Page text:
For decades, studies have shown that racial bias impacts the hiring process drastically. Candidates with African American, Hispanic, and Asian-sounding names get called for interviews at rates down to half of those of their white-sounding counterparts. Data spanning several decades shows that this trend hasn’t improved measurably in over 25 years.
How Does It Happen?
As Alan Todd, CEO of CorpU, told Bloomberg: “Identifying high-potential candidates is very subjective. People pick who they like based on unconscious biases.”
Unconscious bias is a pervasive and, at times, subtle form of racism that people face every day. The term refers to beliefs individuals hold about other groups of people that are outside their own conscious awareness. These snap judgments made unconsciously in the brain manifest as subtle shifts in behavior — moving a purse to the other side when a young black man walks past or referring to groups of a different skin color as the “other.”
These biases manifest more frequently during times of stress, when operating on tight time constraints, or while multitasking. Much of this discrimination happens in the screening stage, when candidates are rejected based on the subjective opinion of the interviewer reviewing a resume and (sometimes) cover letter.
Due to the large volume of candidates, researches are forced to narrow the field based on assumptions formed with a glimpse of a resume. Unconscious bias enters this process as they race to fill a position as quickly as possible. In addition, they are managing a team of interviewers who are balancing the process with their normal day-to-day tasks. They are more likely to be rushed and multitasking while hiring as a result.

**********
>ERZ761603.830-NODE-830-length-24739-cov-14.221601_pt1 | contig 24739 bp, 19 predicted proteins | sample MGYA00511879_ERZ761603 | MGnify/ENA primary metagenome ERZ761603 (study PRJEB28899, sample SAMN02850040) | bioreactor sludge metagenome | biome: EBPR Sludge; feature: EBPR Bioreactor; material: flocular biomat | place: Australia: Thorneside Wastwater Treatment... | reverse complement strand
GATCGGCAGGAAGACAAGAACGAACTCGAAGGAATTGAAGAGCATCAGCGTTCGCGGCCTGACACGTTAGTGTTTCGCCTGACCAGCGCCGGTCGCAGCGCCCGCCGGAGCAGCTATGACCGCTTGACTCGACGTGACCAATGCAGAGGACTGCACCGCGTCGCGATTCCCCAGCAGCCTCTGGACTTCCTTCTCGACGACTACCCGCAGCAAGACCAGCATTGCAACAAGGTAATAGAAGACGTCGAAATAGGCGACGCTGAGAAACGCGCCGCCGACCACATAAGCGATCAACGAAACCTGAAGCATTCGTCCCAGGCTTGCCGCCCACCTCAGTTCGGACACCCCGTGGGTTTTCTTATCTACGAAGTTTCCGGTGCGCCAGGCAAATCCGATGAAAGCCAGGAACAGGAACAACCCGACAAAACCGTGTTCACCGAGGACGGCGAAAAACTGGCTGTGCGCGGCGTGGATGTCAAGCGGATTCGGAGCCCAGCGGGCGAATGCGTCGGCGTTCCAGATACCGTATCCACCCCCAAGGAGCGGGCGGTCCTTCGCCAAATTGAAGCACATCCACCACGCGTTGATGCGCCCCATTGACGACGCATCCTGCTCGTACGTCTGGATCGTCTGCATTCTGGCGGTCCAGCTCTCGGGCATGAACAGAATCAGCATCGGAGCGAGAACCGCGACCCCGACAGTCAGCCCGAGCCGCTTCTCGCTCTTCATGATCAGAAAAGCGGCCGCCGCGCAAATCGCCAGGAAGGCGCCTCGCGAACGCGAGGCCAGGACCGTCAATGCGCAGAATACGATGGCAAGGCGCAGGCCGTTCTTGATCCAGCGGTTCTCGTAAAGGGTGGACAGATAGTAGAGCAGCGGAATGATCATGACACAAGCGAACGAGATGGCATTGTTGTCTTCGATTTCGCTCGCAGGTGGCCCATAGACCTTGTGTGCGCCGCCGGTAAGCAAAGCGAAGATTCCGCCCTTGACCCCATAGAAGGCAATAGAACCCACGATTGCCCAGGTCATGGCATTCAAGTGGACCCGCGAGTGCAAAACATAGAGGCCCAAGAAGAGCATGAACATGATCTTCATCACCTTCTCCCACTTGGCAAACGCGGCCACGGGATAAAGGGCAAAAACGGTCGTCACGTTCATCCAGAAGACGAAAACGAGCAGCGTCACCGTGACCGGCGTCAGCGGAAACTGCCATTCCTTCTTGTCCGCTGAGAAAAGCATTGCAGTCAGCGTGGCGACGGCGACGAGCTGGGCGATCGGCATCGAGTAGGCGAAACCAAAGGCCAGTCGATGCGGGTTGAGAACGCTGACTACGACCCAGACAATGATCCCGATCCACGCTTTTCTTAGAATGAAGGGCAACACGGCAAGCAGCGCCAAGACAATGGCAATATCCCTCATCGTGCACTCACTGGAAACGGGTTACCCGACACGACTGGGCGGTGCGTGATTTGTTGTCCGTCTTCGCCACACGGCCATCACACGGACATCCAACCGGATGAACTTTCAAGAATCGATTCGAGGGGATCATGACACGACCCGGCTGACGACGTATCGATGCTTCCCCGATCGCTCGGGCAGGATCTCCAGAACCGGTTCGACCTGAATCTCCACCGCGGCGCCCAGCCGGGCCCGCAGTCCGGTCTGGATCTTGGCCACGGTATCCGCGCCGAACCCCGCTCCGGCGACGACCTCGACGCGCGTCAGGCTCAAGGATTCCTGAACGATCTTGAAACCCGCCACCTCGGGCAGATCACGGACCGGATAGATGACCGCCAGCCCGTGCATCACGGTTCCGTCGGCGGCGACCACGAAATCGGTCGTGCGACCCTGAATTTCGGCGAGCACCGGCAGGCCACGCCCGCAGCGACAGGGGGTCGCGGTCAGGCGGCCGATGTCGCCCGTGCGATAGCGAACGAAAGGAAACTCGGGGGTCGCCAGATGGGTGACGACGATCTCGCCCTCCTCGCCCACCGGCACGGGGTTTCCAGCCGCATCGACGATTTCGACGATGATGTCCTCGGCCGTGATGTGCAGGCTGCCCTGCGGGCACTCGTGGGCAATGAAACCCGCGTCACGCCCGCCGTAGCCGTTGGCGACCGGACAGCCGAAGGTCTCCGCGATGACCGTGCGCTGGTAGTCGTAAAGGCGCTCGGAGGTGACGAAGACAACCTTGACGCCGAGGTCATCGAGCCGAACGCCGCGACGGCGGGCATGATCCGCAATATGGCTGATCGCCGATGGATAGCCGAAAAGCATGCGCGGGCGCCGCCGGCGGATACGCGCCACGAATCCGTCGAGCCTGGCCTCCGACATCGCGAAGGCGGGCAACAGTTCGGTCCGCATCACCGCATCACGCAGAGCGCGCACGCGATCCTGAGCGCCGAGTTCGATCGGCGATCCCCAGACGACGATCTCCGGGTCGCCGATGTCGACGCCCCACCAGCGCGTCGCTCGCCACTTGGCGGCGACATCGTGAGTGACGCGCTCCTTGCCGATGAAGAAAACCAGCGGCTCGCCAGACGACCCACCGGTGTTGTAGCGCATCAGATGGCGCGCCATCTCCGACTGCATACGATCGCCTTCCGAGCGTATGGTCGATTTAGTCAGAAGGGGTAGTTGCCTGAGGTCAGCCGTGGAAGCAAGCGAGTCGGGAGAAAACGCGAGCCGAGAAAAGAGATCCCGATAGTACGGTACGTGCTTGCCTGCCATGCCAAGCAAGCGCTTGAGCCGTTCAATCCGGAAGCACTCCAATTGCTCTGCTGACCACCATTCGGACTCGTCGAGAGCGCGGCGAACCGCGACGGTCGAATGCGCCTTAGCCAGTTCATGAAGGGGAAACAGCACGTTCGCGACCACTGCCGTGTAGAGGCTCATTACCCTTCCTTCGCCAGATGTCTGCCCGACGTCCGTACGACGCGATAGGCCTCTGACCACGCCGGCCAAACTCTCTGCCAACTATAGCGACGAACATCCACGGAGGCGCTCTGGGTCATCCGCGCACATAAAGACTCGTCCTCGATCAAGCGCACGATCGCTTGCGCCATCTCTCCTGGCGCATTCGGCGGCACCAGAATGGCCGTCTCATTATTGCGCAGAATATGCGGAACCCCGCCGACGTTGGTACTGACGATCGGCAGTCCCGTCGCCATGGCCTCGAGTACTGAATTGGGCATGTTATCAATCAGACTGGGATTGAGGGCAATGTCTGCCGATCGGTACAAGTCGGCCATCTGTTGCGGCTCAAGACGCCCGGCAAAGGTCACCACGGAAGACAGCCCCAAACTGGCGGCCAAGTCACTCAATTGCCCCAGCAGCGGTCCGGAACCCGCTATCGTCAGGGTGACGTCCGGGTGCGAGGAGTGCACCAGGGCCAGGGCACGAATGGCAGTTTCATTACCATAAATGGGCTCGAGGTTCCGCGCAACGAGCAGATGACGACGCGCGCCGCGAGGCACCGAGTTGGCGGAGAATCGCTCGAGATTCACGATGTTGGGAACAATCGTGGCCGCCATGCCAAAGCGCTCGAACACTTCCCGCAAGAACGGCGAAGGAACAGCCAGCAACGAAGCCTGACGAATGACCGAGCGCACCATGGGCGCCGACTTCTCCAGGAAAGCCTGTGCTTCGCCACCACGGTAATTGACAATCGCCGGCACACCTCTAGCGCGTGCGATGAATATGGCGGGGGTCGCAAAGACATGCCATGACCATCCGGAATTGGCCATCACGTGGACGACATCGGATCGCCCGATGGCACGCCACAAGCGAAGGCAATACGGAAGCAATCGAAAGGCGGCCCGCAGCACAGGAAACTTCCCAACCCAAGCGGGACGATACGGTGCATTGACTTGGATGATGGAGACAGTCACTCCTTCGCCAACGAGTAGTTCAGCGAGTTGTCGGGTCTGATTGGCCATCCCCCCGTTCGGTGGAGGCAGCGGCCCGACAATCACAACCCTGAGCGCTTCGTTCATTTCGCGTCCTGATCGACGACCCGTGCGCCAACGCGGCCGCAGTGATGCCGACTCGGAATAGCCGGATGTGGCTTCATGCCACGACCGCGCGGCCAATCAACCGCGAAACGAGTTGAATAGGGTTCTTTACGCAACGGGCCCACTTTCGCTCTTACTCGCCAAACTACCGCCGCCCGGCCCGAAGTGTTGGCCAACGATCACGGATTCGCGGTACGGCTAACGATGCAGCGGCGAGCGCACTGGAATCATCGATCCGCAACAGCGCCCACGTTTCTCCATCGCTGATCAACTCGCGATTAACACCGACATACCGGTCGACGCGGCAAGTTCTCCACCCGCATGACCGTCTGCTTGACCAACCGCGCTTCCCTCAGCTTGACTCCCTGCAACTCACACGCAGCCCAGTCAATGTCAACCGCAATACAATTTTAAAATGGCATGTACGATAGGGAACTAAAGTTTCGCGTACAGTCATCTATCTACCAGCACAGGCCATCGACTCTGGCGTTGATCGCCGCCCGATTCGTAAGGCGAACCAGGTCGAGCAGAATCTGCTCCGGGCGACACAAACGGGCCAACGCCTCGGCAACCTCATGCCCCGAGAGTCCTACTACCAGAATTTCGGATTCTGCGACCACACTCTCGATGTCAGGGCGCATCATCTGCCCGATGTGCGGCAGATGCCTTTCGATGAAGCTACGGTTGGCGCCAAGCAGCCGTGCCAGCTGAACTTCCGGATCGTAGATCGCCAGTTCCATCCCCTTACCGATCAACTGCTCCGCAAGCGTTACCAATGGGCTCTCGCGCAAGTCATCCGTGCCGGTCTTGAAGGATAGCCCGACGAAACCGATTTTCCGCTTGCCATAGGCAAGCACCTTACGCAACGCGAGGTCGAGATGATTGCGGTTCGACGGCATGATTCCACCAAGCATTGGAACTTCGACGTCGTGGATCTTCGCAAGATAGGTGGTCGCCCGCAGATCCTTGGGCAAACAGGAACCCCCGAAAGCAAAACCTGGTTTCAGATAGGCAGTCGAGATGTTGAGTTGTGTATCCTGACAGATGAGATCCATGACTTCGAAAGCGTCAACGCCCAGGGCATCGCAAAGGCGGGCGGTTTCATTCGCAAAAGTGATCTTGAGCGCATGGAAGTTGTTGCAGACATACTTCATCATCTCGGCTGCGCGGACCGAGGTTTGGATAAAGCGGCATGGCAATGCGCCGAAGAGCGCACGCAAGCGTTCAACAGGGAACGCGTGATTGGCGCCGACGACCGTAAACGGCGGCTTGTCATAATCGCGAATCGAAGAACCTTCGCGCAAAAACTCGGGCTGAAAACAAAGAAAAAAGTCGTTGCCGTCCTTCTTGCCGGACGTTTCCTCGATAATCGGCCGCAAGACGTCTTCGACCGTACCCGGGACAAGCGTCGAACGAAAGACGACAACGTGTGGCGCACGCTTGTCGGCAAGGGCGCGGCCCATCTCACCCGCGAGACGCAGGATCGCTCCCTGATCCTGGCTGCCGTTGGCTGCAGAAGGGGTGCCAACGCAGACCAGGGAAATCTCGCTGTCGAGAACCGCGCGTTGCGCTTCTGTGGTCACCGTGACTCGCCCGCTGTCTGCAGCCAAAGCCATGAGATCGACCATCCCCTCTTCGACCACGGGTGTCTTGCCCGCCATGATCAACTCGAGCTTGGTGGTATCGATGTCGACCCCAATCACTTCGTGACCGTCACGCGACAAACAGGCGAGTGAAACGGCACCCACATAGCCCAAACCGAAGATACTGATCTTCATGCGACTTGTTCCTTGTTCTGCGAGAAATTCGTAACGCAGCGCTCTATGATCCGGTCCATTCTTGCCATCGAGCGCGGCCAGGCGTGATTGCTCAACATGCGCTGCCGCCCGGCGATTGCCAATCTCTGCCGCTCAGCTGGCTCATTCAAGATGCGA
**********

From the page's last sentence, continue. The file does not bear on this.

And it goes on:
A Couple of Examples
For a dedicated HR recruiter, they are reviewing dozens (if not hundreds) of resumes and cover letters per day for a large organization. One recruiter said she spends approximately 25 seconds looking at an applicant’s documents. In that time, a recruiter will review your current role, look for a clear career progression, look for keywords related to the position they are hiring for, and ensure you meet the required criteria for the position (think degrees or geographic location.) Once they have waded through the pool of 50-100 or more applications, they will select a handful to call back for individual interviews. This process will happen in a single day — perhaps even a few hours — and any unconscious bias an individual holds can quickly enter the process in those mere 25 seconds.
For a smaller or less formal company, the hiring process may fall to the vacant position’s manager. They will bring together a team of up to 5-6 additional people to serve on the hiring and interviewing committee. That’s 6-7 people who are managing a hiring process in addition to their day-to-day work. Given that a typical hiring process takes anywhere from 25-50 hours for a single position, that workload is distributed among the team to multitask with their existing duties. This time crunch creates a perfect breeding ground for unconscious bias to negatively impact the process.
In Our Next Post…
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Appliqant is an AI-infused, blockchain driven, automated video interview platform developed by the team at Quantilus.